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nexttime
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#11
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#11
(Original post by WutJob..)
Thanks for all the advice! I am in year 2, and our lecturer was making us guess diseases from CXRs! It made me worried and anxious as I couldn't spot any.
That's just a radiologist showing off what he can see and what you can't. Its pretty common.

More useful teaching comes from better teachers and teachers on the wards. It comes with practice, and if you are only year 2 i really wouldn't worry.

(Original post by Beska)
In addition to what nexttime said, you'd never be expected to guess the diagnosis from the film (at most, a differential). You'll always (always) get a clinical history to corroborate the film and the two make the diagnosis.
Will you though? I'm pretty sure at med school I've had MCQs which were literally an XR and 5 diagnoses to choose from. ECGs too. Albeit not in year two.

I don't think that's necessarily unreasonable either - a pneumothorax seen on CXR doesn't have too many differentials and really shouldn't be missed. You could say the same about a few other findings - they should be recognised in isolation.

In real life things are rarely so clear-cut as medical exams though. obviously
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Beska
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#12
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(Original post by nexttime)
Will you though? I'm pretty sure at med school I've had MCQs which were literally an XR and 5 diagnoses to choose from. ECGs too. Albeit not in year two.

I don't think that's necessarily unreasonable either - a pneumothorax seen on CXR doesn't have too many differentials and really shouldn't be missed. You could say the same about a few other findings - they should be recognised in isolation.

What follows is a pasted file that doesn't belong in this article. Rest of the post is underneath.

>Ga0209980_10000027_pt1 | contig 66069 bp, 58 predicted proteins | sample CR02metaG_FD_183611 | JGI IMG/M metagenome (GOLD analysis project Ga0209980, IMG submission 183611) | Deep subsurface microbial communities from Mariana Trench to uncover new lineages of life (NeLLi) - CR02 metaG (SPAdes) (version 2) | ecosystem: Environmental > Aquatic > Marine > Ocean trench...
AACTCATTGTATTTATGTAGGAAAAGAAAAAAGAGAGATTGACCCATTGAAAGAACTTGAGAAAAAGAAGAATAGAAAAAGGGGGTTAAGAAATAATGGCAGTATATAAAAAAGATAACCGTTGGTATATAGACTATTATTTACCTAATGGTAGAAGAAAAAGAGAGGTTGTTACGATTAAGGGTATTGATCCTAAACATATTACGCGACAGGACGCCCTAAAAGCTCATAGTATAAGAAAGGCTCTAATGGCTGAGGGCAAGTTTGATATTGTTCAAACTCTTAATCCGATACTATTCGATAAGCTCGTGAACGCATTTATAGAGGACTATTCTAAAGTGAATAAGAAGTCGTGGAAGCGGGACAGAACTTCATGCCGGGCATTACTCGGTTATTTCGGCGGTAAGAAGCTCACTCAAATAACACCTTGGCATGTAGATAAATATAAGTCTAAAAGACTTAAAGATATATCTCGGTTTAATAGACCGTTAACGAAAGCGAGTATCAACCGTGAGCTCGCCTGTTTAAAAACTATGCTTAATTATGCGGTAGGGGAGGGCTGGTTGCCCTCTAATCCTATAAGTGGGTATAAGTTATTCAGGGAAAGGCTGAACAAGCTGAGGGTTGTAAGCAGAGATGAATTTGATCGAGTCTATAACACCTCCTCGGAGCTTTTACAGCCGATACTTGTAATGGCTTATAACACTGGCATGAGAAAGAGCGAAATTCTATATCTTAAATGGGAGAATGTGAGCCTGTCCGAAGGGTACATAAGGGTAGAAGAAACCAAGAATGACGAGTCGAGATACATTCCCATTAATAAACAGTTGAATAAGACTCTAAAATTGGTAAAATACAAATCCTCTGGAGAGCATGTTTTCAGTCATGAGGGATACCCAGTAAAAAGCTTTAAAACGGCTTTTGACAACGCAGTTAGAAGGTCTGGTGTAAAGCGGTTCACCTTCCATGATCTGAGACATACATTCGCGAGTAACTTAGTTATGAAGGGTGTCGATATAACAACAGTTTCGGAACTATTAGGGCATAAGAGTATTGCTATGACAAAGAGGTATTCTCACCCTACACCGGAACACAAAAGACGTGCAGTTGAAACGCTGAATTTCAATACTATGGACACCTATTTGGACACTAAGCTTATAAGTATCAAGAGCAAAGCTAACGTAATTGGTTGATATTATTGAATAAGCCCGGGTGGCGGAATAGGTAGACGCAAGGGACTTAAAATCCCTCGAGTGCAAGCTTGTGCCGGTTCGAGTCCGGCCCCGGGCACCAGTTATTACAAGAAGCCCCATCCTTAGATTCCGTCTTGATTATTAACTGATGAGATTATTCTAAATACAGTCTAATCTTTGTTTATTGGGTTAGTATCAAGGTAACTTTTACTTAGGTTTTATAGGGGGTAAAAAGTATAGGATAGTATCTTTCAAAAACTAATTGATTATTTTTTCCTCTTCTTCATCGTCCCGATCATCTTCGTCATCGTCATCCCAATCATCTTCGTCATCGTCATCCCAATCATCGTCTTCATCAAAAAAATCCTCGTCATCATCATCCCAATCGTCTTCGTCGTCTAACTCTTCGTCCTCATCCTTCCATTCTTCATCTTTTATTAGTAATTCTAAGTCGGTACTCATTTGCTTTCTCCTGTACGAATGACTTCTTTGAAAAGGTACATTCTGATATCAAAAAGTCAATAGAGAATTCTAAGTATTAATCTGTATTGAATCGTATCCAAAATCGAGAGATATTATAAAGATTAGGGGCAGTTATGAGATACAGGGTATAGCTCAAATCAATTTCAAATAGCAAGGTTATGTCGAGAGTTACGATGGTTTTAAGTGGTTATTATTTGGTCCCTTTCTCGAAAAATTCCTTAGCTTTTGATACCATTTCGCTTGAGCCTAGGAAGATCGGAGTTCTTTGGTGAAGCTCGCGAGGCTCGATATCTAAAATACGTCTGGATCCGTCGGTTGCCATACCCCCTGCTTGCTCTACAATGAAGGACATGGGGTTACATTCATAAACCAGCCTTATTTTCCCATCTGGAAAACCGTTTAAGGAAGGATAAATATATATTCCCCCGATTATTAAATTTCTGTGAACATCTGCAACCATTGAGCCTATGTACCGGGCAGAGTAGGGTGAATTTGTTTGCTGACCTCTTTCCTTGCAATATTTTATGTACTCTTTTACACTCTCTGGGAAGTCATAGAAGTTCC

In real life things are rarely so clear-cut as medical exams though. obviously
We've always had a clinical history alongside an XR when we're asked for a diagnosis in exams. The radiologist always has a clinical history (even if it's "pyrexia ?LTRI" or something so brief) so makes no sense to examine otherwise. We have had exams where we need to describe an XR without a clinical history and give a differential, but you don't necessarily need a clinical history to give a description of an image and you can give a reasonable (and broad) one without any details as well. A pneumothorax is probably fair enough, but I've seen pleural plaques, large bullae and external objects look like pneumothacies - including in a radiology viva prize exam (so probably a lot less common in real life). So very little can be diagnosed in isolation without a differential without a clinical history, at least imo.

ECGs probably rely less on clinical history than CXR given you can work out so much about the muscle from them so would feel more confident about diagnosing a single condition from an ECG without a history. At least knowing if there's chest pain would be useful though